From the horizon, the sun takes time to rise; it is an orangy subdued lighting offering its warmth to the waters of Lake Victoria while chasing the morning mist. Very early, on the shore of Kingfisher Safari Resort, men are busy cleaning and pushing their wooden boats into the waters. While men spend prolonged time fishing in the lake, women fetch water from the lake’s sandy bank. It also offers them a chattering salon when they dive their hands in the water to wash their clothes. They pour back the grey dirty lather and their last concern is their contribution to the degradation of the lake ecosystems.

These ecosystems are the source of the fish that their husbands bring back home. Godfrey Kasadha is one of these fishermen, his friends have teasingly nicknamed him “wamukisa”- the lucky man. This morning, he feels guilty to be late as the sun woke up before him. He is not very optimistic that he’ll have a big catch but his face wears a big smile that lights up his hope.

A fisherman in the middle of Lake Victoria

The boat that Kasadha rides is a wooden boat painted red from his close friend. It is jointed together by pieces of metal that are skillfully nailed in the wood. Inside it, he has a green jerry can smaller than the ones the women use to fetch water within a stone’s throw. Inside the green recipient, he keeps his fishing secret comprising three live moon fishes that serve as bait to the Nile perches that he patiently chases in the warm water.

From his fishing experience, he has learned the wisdom of gratefully accepting the lake’s generosity or its miserliness. He cruelly holes the heads of his bait with different hooks and ties them to a kamba (fishing line) that he releases in the deep calm water of the lake. Lake Victoria’s maximum depth can reach 83 meters. Today, Kasadha uses one of the nine types of hooks that fishermen utilize in his neighborhood. He chose fish-hook number seven because it has a sharp tongue and the Nile perch can never escape from it, and this wamukisa man assures that the number five can catch a crocodile!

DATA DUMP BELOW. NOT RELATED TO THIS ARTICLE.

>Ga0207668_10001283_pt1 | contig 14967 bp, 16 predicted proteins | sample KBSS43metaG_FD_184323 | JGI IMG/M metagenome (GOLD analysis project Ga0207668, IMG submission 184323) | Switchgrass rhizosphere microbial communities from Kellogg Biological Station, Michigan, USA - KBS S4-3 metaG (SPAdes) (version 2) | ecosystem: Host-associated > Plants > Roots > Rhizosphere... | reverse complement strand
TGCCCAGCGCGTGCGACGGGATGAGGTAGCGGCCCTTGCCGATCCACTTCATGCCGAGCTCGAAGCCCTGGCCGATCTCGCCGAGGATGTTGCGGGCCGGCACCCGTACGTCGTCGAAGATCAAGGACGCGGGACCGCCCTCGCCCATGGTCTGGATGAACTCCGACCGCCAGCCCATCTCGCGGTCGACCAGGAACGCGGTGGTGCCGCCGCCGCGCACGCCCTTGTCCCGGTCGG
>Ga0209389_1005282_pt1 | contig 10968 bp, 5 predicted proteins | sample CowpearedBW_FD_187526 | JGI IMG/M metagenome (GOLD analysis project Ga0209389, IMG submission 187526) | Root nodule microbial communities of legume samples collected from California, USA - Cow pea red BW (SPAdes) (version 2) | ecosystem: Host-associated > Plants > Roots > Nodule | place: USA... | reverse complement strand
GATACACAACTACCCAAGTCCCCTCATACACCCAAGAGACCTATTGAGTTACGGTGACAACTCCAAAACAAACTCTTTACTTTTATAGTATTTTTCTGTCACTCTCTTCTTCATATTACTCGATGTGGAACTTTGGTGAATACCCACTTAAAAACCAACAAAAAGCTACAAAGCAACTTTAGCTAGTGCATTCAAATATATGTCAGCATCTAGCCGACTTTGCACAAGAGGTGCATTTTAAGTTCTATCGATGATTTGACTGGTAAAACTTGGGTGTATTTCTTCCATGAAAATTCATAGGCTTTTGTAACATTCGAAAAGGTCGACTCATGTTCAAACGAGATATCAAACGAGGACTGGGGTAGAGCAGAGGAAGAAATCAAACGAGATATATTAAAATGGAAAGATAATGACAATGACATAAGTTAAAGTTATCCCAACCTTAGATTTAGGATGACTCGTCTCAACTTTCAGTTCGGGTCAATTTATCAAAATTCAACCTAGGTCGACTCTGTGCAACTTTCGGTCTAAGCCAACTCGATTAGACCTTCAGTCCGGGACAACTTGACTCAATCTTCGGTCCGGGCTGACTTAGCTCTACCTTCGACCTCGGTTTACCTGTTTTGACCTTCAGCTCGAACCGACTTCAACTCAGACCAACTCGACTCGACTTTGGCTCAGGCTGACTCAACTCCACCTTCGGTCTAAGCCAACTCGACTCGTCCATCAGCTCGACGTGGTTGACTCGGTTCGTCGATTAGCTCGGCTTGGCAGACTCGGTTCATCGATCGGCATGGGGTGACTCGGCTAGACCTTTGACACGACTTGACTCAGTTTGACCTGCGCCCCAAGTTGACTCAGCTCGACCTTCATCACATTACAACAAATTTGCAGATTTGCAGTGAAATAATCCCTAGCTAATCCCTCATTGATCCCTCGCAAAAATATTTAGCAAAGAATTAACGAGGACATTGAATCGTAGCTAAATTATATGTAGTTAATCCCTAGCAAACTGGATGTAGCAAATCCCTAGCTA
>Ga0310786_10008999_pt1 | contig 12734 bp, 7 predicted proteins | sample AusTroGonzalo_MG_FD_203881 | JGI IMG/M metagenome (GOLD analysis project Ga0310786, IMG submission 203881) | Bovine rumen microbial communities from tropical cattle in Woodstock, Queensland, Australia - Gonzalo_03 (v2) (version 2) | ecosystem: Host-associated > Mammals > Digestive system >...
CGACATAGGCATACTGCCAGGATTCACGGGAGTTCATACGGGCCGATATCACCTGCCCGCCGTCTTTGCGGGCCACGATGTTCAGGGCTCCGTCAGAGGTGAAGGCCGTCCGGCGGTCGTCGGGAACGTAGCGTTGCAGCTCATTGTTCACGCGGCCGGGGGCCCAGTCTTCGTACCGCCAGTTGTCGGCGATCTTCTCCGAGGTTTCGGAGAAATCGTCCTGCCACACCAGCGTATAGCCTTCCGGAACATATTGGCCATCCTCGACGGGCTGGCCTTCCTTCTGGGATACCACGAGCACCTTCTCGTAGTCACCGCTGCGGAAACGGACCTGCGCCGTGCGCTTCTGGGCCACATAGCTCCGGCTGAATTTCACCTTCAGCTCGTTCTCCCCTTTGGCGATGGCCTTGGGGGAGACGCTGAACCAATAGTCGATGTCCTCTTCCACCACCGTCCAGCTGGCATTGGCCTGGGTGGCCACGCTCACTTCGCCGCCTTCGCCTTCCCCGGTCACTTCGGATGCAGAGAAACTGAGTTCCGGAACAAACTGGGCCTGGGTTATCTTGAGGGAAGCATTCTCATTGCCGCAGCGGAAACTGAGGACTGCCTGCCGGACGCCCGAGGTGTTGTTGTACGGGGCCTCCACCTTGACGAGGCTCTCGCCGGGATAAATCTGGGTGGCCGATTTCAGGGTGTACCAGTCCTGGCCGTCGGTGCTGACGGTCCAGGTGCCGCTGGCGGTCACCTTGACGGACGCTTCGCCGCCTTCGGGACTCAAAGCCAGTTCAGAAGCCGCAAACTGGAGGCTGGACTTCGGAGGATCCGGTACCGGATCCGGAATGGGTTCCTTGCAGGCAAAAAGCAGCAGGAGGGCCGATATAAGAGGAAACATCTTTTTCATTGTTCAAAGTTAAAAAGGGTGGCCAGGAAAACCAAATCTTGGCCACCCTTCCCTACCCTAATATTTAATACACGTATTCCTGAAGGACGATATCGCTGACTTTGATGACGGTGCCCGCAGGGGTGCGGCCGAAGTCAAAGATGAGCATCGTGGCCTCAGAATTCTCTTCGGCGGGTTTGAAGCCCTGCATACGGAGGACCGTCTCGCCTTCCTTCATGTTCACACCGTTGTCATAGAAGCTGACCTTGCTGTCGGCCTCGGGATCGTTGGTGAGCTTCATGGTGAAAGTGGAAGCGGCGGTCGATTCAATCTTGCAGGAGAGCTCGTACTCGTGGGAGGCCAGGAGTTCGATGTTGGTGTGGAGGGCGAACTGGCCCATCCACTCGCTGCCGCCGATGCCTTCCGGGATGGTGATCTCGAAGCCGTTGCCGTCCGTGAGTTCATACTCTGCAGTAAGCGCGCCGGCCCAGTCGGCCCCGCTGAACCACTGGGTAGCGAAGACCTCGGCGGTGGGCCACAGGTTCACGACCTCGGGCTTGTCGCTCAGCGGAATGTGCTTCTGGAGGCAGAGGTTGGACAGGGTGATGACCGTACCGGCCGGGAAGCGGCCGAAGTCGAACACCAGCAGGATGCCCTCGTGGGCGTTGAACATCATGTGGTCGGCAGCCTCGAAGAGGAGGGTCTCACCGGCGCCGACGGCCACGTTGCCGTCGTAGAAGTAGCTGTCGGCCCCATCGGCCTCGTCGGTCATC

As he paddles in this giant tropical lake, the world’s largest, which is two and a half times larger than the size of Rwanda, he careful watches the movements of the live moon fish. In case of attack, the bait will struggle to survive and the fisherman will be ready to trap the perch.

It’s like a seduction game and the perch is like a man who blindly follows and falls under a woman’s charm. But unfortunately for the perch, the spell is broken when it takes the bait.

Even if Kasadha didn’t access higher levels of education, he masters his profession. Moreover, he knows very well the history of the region.

Back in 1906, Jinja was just a fishing village that developed into the industrial heart of Uganda till the late 1970s. Now, the town is the second largest in the country. The name Jinja came from local baganda workers who were employed on the other side of the Nile River, the Basoga side, to break the gigantic stones and clear the land. Each morning, they called each other and said “Let’s go to that Jinja, to that stone” and since then the name Jinja held and represents the capital of the Busoga kingdom.

As Kasadha shares the story of his Jinja, he changes the paddle from left to right and heads for the “real source” of the Nile. Along the way, enyange (egrets) and embata (black swans) are the companions of the fishermen. The panorama in front of him is two tiny islands and some rocks. One of these lands is the kingdom of birds that rest on different vegetation species and have decorated the ground with their whitish droppings; the second is small handcraft businesses sheltered by huts. The rock pile is the “0 degree” stones symbolizing the reference point of the beginning of the Nile River as marked by John H. Speke. From the land, his statute carefully but silently scrutinizes all the visitors of Nile River.

At the source, water comes from underground and spins before flowing to Lake Victoria. Kasadha believes that 30% of the Nile water comes from beneath and the 70% remaining from Lake Victoria.

The fishing continues and Kasadha has not yet caught anything. He looks with envying eyes at others who came earlier than him and who have already caught some perches.

He often checks his kamba but the moon fish are still floating in the water. As he slowly rounds the source, he takes time to admire the comeliness of Jinja. He watches a multicolored small bird with an orange beck. This tiny bird hides constantly in the bushes and it is chance that this wamukisa man sees it. On another branch, a woodland bird is carelessly hanging.

On the Baganda side of the Nile River, monkeys play in the woods while a big black-yellowed lizard (the size of a crocodile baby) stares defiantly at Kasadha, before crawling back in the bushes.